Next: Many factories switched gears.
Automakers produce aircraft instead
This photo, dated October 1942, shows a riveter at work at Consolidated Aircraft Corporation in Fort Worth, Texas. As History explains, a woman working in the defense industry became known as “Rosie the Riveter.” These women often worked at factories that had been retooled for wartime production. American Machinist reports, “Automakers, for example, produced their last passenger cars on February 10, 1942. They then made aircraft — Chrysler built Martin designs, Ford made planes for Consolidated Aircraft, and General Motors produced aircraft for North American.”
Next: Women worked on many kinds of aircraft.
A woman works on a C-87 Liberator Express transport plane
In this photo, taken in October 1942, an employee at Consolidated Aircraft Corporation installs racks to hold oxygen canisters above the flight deck of a C-87 Liberator Express transport plane. American Machinist reports that the aircraft industry employed less than 47,000 people and produced fewer than 6,000 plans in 1939. The industry hit its peak in 1944, employing 2,102,000 workers and rolling out more than 96,000 planes.
Next: Female workers earned a lot less than male workers.
An employee checks electrical assemblies
This photo, dated June 1942, shows a worker at Vega Aircraft Corporation in Burbank, California, checking electrical assemblies. Mashable reports that women who produced munitions and vehicles for the war effort “stepped up in great numbers, taking over strenuous, hazardous manual labor and handling complex, technical tasks” — even though they were typically paid just half of a typical man’s wage.
Next: The war created ‘boomtowns’ across America.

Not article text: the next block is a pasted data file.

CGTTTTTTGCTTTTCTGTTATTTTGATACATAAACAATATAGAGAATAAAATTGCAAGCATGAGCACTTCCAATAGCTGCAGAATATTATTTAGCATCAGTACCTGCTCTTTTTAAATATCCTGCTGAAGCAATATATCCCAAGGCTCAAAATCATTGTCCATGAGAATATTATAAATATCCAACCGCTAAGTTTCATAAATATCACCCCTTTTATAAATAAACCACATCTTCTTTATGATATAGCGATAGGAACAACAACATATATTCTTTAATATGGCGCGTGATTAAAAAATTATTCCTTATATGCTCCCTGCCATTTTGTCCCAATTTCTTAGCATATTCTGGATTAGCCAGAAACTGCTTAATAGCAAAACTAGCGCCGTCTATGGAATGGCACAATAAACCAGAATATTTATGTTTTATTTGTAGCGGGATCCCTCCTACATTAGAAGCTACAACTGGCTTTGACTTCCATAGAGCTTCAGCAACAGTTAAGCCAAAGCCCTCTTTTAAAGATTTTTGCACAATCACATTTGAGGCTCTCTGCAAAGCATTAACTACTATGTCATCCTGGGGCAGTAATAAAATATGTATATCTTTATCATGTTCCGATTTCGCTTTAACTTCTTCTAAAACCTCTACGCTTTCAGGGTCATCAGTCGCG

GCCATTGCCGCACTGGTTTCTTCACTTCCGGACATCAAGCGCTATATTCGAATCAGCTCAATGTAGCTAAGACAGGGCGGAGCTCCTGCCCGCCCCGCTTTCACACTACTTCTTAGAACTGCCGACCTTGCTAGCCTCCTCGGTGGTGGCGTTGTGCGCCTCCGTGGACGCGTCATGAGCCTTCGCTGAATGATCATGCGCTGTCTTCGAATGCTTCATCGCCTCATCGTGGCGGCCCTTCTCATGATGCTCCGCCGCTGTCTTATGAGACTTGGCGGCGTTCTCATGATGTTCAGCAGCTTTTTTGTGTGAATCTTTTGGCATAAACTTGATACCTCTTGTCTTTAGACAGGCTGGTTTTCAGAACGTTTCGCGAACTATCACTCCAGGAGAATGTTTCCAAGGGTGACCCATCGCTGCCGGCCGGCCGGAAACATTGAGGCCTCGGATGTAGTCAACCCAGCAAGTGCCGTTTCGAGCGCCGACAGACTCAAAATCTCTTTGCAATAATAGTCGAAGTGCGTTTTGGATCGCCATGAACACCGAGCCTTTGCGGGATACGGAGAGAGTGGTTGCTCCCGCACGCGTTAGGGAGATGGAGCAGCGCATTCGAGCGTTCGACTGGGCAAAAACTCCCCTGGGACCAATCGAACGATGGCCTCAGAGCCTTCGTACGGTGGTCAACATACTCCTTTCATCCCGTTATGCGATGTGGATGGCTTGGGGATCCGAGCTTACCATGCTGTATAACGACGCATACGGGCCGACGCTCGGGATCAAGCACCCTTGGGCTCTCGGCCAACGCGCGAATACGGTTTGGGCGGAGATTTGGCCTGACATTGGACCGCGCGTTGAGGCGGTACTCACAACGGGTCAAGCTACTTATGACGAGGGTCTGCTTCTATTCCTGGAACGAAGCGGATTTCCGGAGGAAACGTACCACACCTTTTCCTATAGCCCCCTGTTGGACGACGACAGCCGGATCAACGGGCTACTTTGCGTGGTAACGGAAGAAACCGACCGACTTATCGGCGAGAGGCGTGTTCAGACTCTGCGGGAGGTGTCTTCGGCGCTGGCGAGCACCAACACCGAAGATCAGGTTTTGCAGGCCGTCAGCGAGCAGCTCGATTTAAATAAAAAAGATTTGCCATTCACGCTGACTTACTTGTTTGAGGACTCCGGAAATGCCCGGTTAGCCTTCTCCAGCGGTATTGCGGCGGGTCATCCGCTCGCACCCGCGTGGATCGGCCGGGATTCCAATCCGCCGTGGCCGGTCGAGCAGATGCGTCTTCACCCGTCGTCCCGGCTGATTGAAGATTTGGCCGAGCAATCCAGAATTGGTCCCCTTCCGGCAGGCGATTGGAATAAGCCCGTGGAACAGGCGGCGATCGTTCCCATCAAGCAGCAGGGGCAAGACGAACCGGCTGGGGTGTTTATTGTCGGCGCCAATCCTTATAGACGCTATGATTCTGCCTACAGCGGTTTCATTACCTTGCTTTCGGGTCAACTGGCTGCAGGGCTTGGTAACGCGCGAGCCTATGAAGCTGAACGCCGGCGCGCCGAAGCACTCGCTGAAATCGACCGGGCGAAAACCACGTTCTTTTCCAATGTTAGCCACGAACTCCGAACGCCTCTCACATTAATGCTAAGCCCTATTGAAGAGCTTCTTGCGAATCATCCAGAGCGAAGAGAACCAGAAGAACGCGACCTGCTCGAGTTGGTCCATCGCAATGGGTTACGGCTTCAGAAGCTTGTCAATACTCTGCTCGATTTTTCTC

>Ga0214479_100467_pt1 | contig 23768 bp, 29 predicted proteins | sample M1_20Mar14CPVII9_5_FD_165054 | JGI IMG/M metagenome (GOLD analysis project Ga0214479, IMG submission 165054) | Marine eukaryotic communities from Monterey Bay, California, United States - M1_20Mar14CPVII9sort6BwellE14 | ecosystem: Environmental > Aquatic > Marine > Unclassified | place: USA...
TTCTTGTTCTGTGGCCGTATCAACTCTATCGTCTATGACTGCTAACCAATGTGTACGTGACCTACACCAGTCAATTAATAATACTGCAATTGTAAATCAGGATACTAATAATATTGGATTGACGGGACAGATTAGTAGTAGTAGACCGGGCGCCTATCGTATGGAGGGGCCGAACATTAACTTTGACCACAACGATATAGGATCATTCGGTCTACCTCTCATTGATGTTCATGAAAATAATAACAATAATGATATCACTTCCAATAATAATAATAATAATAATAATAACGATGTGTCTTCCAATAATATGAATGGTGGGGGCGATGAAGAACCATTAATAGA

Workers leave a shipyard
This photo, dated June 1943, shows workers leaving the Pennsylvania Shipyards in Beaumont, Texas. A website of the City University of New York reports that Beaumont, like many other American cities, “became a boomtown during World War II, as new residents flooded in to take jobs at the city’s shipyards and petroleum production facilities.” But the increase in population resulted in some serious problems, including violence against African Americans.
Next: Working-class Americans continued to work in factories after the war.
A factory employee prepares a basketball
By the time this photo was taken in 1948, World War II had ended, and American manufacturers were producing consumer products again. The photo shows a worker at the Spalding plant in Chicopee, Massachusetts, preparing a basketball for baking and re-rubberizing. Ad Age notes that during the war, rubber and fuel had been rationed, and “there was virtually nothing for consumers to buy.”
Next: Some worked in factories that produced these patriotic products.
A worker produces an American flag
In this photo, dated to the 1950s, a worker sews the stars onto an American flag at a factory in the United States. Factory jobs might have looked different in the 1950s then they did at the beginning of the century. But for workers, that was mostly a good thing. Career Trend reports that by the 1950s, “unionized factory jobs paid high wages with generous benefits and elevated millions of Americans into the middle class.”
Next: Factories could produce many new items after the war ended.
Factories make many new products after the war
Ad Age reports that after the end of World War II, manufacturers “introduced a range of modern new products, many of which were the result of technologies developed during the war.” That included products like the aerosol spray can, nylon, plastics, and styrofoam. In this photo, workers at the National Latex Products Company in Ashland, Ohio, test balloons. Balloons weren’t exactly a new invention. But Slate reports that “Americans began twisting balloons to make animals in the late-1930s or early-1940s,” and demand for balloons increased through most of the 20th century.
Next: This kind of food became a staple in American kitchens.
Workers process pineapples to be canned
In the photo above, taken circa 1950, workers at an American factory process pineapples. The machinery would remove the shell and the core. Then, it would cut off the ends of the fruit, leaving it ready to be sliced into the rings you can still buy canned. The National Women’s History Museum reports that during the war, rationing limited the use of canned goods. But after the war, canned goods and other processed foods “became standard fare,” giving women more free time away from the kitchen.
Next: Men took these jobs back after the war.
Employees build aircraft engines